Best of both worlds?
  • CantorCole
    Posts: 47
    Hello all,

    I have been thinking of a possibility the will enable the usage of a gradual chant within the context of a responsorial psalm.

    This idea involves composing a simple antiphon in the mode of the graduale chant, which is to be sung in the following manner:

    1. Simple Antiphon
    2. Gradual Antiphon
    3. Simple Antiphon
    4. Gradual Verse
    5. Simple Antiphon
    6. Gradual Verse #2 if applicable (or repeat Graduale Antiphon + Simple Antiphon if so desired)

    I have attached an example (adapted to English in this specific instance, using the Tract/Canticle Sicut Cervus).

    My question is this: Could this be a way for parishes that desire to have congregational participation in responsorial psalmody to also utilize the Gregorian repertoire? Or is this just an example of misguided melodic machinations?

    Thanks,
    CantorCole
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    Thanked by 1m_r_taylor
  • I think Tracts are a bit of a different form than Graduals, an so they're their own separate issue. But I think many people would find your proposition undesirable due to the length of time it would take. What you're suggesting would take even longer than simply singing the Gradual once through, which is already something most people unacquainted with full propers would deem too long.

    That said, if it works well for your situation, go ahead and do it. Different parishes have different needs, at least when it comes to the matter of how best to transition a NO parish to the ideal music proscribed by the Church. But I wouldn't expect this route to be a sort of wide spread solution that benefits countless parishes across the country. Maybe I'm wrong though.
  • JacobFlahertyJacobFlaherty
    Posts: 329
    I have been doing a similar thing, with some differences. I think there is merit to the idea, and if it were not Holy Thursday (and I still have to finish the Liturgy Guide for tonight!!!) I would have more mind for being thoughtful about the details. But I think there is a path here - congregations get something easy-enough to sing and the verses have a beauty and depth and reflectional quality. Obviously your pastor/priest has to be on board, but if there is an openness there, it might work out.

    The challenges include realizing that not every single note of the original Gregorian Chant can be utilized in an English translation - a particular instance in the chant you wrote out above that might not work as well is your opening phrase: "that yearns for" that has a half-bar at the end. It feels like an ending when the grammar is not an ending. But beyond those nitpicky things, the idea, in my mind, is awesome! I'm attaching one that I did like that.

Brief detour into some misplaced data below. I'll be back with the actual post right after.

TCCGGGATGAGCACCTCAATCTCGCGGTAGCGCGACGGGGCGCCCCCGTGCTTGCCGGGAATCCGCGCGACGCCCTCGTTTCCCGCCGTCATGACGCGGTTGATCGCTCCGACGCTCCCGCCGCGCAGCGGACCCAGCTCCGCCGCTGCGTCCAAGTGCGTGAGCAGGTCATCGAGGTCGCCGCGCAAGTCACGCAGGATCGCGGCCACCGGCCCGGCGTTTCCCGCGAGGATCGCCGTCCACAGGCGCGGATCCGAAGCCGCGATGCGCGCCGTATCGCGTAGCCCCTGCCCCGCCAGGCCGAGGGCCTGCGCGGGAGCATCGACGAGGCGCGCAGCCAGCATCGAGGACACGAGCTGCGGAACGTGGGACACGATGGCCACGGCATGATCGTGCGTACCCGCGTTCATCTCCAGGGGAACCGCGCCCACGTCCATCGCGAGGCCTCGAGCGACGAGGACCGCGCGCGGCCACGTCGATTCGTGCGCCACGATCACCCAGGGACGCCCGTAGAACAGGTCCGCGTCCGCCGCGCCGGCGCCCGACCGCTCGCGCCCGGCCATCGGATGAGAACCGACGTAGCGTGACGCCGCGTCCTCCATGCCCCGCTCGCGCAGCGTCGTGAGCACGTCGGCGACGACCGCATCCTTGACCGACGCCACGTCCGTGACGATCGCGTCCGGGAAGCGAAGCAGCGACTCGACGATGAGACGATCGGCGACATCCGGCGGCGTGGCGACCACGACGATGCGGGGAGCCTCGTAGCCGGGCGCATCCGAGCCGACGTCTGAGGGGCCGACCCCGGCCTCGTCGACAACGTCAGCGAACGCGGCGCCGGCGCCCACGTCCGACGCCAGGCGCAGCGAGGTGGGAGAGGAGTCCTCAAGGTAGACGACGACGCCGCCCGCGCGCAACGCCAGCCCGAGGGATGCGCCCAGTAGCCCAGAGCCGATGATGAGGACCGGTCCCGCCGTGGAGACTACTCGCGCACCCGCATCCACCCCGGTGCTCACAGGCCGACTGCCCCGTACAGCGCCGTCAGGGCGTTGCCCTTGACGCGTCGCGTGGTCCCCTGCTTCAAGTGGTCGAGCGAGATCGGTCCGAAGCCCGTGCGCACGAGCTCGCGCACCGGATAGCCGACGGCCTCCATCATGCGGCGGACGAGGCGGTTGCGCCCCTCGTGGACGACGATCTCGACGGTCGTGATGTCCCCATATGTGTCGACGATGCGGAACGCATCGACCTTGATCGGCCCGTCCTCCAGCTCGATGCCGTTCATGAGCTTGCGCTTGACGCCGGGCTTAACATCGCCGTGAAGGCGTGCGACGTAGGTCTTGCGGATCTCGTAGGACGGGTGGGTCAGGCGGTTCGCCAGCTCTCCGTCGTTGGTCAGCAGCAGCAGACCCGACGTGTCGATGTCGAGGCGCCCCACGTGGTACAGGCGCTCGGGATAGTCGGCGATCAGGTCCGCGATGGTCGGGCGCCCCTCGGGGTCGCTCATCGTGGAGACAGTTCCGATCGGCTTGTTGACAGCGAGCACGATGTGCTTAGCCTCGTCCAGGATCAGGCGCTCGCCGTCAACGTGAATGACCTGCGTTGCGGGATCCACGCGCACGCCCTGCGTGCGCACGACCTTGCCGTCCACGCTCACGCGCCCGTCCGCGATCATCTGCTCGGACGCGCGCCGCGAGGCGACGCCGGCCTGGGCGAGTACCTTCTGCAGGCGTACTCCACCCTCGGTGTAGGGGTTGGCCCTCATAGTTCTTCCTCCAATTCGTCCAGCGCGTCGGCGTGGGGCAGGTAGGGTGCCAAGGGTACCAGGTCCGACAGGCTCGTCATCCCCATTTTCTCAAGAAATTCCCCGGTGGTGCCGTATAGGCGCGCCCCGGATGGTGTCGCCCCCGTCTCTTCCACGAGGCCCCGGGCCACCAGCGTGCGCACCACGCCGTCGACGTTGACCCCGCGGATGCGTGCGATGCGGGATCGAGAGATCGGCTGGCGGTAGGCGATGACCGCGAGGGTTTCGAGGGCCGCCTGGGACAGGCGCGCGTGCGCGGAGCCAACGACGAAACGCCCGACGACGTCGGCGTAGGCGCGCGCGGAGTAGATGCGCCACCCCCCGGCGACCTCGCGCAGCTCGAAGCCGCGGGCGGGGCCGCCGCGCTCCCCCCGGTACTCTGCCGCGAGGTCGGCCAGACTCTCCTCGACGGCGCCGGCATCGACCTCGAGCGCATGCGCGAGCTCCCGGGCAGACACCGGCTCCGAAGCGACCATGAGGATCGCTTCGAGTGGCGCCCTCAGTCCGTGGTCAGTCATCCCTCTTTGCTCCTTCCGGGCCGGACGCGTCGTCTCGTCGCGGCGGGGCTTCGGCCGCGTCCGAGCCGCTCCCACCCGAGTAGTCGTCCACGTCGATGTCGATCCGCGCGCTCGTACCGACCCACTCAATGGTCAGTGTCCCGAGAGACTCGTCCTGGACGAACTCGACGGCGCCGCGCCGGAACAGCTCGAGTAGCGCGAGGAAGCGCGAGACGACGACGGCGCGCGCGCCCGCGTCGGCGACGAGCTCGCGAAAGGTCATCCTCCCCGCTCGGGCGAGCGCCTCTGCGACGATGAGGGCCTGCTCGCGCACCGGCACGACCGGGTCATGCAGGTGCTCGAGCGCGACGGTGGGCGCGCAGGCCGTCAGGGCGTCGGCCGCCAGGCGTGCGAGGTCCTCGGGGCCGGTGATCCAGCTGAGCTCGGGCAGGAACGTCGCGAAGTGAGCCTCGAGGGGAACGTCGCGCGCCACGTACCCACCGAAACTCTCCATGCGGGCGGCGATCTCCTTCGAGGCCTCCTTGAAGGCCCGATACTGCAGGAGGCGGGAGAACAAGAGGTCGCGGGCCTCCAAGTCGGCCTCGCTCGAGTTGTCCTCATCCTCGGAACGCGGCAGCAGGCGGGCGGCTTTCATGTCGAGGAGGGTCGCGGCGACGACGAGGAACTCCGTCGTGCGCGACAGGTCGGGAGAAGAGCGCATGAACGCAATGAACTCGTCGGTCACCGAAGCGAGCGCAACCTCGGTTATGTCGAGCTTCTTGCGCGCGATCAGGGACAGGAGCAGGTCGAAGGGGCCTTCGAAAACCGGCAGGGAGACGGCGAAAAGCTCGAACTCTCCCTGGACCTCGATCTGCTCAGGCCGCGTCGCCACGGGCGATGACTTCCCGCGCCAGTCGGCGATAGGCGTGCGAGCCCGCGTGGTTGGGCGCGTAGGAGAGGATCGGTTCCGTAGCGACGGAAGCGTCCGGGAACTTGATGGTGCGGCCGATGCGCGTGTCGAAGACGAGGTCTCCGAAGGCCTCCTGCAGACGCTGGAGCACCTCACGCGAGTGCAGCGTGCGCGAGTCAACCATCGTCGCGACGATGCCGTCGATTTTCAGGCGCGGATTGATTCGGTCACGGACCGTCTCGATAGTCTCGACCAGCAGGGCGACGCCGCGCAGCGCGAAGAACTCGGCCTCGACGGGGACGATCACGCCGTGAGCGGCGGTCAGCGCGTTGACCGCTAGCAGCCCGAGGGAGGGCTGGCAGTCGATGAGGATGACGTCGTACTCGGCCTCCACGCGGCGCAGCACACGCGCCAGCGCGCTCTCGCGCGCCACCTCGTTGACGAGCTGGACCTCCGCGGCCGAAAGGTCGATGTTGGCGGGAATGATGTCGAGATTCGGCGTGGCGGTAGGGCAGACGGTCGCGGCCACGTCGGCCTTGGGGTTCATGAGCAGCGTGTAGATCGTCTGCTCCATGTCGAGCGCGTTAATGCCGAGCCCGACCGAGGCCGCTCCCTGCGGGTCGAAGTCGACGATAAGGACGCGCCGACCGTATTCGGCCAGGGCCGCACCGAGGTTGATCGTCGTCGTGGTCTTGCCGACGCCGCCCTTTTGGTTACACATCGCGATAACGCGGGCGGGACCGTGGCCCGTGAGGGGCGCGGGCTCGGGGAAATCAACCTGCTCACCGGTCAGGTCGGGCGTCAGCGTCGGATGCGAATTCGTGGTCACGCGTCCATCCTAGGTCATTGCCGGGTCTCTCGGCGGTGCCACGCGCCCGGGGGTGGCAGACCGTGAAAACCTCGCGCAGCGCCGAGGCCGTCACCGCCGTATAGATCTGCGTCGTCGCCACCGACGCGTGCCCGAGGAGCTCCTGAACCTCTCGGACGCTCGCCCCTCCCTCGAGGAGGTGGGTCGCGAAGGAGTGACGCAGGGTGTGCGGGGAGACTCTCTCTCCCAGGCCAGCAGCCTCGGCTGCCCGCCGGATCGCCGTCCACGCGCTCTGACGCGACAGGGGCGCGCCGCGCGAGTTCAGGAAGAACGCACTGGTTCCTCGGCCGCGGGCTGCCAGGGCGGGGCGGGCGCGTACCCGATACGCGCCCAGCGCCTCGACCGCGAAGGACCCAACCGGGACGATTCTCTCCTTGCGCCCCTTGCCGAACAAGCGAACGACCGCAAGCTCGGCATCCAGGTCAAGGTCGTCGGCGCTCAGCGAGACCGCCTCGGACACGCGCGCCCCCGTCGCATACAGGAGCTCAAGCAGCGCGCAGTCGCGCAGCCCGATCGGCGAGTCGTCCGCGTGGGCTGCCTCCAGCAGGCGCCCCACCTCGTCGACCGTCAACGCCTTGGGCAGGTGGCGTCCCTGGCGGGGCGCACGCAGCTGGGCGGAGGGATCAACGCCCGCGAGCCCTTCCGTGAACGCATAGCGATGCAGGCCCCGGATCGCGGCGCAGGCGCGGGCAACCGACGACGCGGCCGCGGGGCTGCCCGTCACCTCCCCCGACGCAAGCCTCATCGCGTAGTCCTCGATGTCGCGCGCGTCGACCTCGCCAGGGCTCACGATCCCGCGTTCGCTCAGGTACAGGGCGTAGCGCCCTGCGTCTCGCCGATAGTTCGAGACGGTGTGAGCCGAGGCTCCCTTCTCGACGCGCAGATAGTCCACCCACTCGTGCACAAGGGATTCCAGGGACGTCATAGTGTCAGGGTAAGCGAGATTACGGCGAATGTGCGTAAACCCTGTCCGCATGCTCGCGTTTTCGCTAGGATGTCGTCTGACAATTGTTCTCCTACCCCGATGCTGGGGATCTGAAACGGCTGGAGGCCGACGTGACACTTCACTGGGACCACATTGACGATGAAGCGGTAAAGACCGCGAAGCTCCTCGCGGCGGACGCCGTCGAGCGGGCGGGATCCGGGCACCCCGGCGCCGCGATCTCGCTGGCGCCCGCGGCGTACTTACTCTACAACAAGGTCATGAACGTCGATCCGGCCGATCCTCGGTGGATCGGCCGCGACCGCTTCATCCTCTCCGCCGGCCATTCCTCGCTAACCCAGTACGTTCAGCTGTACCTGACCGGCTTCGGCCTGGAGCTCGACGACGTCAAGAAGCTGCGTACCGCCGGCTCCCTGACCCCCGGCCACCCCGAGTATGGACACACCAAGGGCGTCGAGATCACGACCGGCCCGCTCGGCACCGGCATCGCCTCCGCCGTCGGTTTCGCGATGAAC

Thanked by 1CHGiffen
  • CantorCole
    Posts: 47
    @OMagnumMysterium

    Thank you for your feedback!

    Regarding Graduals vs Tracts, you are correct, but I thought the example I provided was similar enough to illustrate my point.

    I also see your point about the extended length, although if you only do the first 5 steps, that would only add around 15-30 seconds to the chant due to the short nature of simple antiphons that would be composed. Some may consider that acceptable, some may not.
    Thanked by 1OMagnumMysterium
  • CantorCole
    Posts: 47
    @JacobFlaherty

    I like your example!

    And yes, there are often many small things that need to be adjusted when adapting chants to English (that I often overlook). I suppose in the specific example you provided, I could change the half-bar to a breath mark and remove the dot on the last note to indicate that it shouldn't be sung as if it were the end of a phrase.

    This Sicut Cervus adaptation is something that I floated to my choir director this year, but it got turned down. He was interested in the idea though, so perhaps next Easter Vigil I can chant it.

  • Richard MixRichard Mix
    Posts: 2,780
    I get the Responsorial Gradual (there have been other threads about florid cantor verses), but why begin with "Like the deer that yearns for running streams, so my soul is yearning for you, my God. Like the deer that yearns for running streams, so my soul is yearning for you, my God. Like the deer that yearns for running streams, so my soul is yearning for you, my God." ???
  • bangerman
    Posts: 45
    Reminds me of something they do at Westminster. For the Deus, Deus meus tract, they use this simplified response to some of the tract verses.

    https://www.youtube.com/watch?v=bXxDfDVK6S4&t=20m09s
  • CantorCole
    Posts: 47
    @Richard Mix

    There is precedence for this. See Cantate Domino (Communion antiphon, the suggested ad libitum verses begin with the same verse as the antiphon).

    Also, it happens all the time in the responsorial psalms of the new missal
  • Richard MixRichard Mix
    Posts: 2,780
    If I look at the 1979 Gradual Romanum, Cantate Domino, setting Ps. XCV:2, has the recommended verses 1, 3, 4…

    I suppose Precatus Moyses is a precedent for twofold longwindedness though.